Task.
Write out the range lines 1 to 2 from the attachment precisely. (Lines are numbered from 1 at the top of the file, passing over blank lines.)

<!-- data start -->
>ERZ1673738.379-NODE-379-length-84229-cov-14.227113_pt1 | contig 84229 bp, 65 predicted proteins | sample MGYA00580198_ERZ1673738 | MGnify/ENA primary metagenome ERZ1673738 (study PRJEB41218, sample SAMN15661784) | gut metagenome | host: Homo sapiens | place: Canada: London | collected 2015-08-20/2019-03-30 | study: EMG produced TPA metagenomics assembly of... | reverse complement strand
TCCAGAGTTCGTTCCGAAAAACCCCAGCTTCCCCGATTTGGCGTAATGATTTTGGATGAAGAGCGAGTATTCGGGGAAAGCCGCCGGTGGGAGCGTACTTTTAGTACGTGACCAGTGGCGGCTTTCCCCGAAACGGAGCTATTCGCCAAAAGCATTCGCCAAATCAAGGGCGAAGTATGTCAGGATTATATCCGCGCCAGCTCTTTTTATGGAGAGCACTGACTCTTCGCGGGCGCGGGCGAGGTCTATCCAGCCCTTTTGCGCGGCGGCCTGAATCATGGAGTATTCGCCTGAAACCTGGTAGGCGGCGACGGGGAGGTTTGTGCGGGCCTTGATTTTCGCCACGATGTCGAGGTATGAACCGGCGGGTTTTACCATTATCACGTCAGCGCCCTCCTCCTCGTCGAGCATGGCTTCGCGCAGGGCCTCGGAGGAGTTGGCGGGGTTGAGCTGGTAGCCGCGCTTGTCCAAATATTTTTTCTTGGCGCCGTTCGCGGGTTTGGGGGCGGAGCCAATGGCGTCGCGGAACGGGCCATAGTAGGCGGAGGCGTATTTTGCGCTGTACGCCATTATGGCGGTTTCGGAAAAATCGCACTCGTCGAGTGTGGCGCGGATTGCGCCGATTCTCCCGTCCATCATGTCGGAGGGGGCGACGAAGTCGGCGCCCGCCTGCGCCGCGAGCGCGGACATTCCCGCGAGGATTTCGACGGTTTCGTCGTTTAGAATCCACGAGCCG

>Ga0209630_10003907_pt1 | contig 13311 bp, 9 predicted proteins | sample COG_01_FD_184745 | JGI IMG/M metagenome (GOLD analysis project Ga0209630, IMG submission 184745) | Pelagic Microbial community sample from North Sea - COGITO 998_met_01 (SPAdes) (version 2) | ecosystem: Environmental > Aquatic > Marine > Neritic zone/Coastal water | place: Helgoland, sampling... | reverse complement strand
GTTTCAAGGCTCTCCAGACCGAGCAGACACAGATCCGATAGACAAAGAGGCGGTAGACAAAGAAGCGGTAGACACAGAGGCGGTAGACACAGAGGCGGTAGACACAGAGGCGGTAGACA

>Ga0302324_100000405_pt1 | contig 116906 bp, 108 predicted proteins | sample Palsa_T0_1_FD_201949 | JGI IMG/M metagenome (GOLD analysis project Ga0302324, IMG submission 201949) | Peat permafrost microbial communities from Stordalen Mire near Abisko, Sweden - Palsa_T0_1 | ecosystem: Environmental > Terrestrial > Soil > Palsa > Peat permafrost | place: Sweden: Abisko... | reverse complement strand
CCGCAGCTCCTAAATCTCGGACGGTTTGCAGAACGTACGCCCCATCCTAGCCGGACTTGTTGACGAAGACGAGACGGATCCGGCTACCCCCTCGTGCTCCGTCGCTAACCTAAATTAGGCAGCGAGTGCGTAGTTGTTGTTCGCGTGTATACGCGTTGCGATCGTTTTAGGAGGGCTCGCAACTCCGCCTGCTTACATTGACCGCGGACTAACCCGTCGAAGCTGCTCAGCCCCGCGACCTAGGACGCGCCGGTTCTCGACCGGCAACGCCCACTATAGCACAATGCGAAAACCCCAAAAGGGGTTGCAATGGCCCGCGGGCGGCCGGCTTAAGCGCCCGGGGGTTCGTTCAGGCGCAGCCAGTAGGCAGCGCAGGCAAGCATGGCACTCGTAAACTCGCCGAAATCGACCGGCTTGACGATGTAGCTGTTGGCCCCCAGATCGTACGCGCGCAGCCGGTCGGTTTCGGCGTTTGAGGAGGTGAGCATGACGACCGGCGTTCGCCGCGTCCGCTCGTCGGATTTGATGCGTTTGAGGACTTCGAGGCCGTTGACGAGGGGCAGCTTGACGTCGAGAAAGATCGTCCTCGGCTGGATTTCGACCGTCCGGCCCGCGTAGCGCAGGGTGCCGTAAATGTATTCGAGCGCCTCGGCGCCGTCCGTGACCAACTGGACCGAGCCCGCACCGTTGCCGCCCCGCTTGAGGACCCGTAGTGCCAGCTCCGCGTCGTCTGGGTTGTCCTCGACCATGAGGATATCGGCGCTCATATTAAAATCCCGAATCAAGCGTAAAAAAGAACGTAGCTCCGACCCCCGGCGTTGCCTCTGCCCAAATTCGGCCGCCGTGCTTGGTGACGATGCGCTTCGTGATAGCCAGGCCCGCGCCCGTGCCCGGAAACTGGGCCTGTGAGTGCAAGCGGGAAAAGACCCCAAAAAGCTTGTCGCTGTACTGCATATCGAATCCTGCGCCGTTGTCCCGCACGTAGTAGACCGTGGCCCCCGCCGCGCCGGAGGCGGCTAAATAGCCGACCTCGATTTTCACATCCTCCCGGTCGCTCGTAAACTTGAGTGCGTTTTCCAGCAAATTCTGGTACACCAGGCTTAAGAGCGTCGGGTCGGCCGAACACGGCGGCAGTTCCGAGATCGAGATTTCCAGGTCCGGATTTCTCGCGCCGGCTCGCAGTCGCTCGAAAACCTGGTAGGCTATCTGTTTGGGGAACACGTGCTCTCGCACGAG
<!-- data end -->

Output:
>ERZ1673738.379-NODE-379-length-84229-cov-14.227113_pt1 | contig 84229 bp, 65 predicted proteins | sample MGYA00580198_ERZ1673738 | MGnify/ENA primary metagenome ERZ1673738 (study PRJEB41218, sample SAMN15661784) | gut metagenome | host: Homo sapiens | place: Canada: London | collected 2015-08-20/2019-03-30 | study: EMG produced TPA metagenomics assembly of... | reverse complement strand
TCCAGAGTTCGTTCCGAAAAACCCCAGCTTCCCCGATTTGGCGTAATGATTTTGGATGAAGAGCGAGTATTCGGGGAAAGCCGCCGGTGGGAGCGTACTTTTAGTACGTGACCAGTGGCGGCTTTCCCCGAAACGGAGCTATTCGCCAAAAGCATTCGCCAAATCAAGGGCGAAGTATGTCAGGATTATATCCGCGCCAGCTCTTTTTATGGAGAGCACTGACTCTTCGCGGGCGCGGGCGAGGTCTATCCAGCCCTTTTGCGCGGCGGCCTGAATCATGGAGTATTCGCCTGAAACCTGGTAGGCGGCGACGGGGAGGTTTGTGCGGGCCTTGATTTTCGCCACGATGTCGAGGTATGAACCGGCGGGTTTTACCATTATCACGTCAGCGCCCTCCTCCTCGTCGAGCATGGCTTCGCGCAGGGCCTCGGAGGAGTTGGCGGGGTTGAGCTGGTAGCCGCGCTTGTCCAAATATTTTTTCTTGGCGCCGTTCGCGGGTTTGGGGGCGGAGCCAATGGCGTCGCGGAACGGGCCATAGTAGGCGGAGGCGTATTTTGCGCTGTACGCCATTATGGCGGTTTCGGAAAAATCGCACTCGTCGAGTGTGGCGCGGATTGCGCCGATTCTCCCGTCCATCATGTCGGAGGGGGCGACGAAGTCGGCGCCCGCCTGCGCCGCGAGCGCGGACATTCCCGCGAGGATTTCGACGGTTTCGTCGTTTAGAATCCACGAGCCG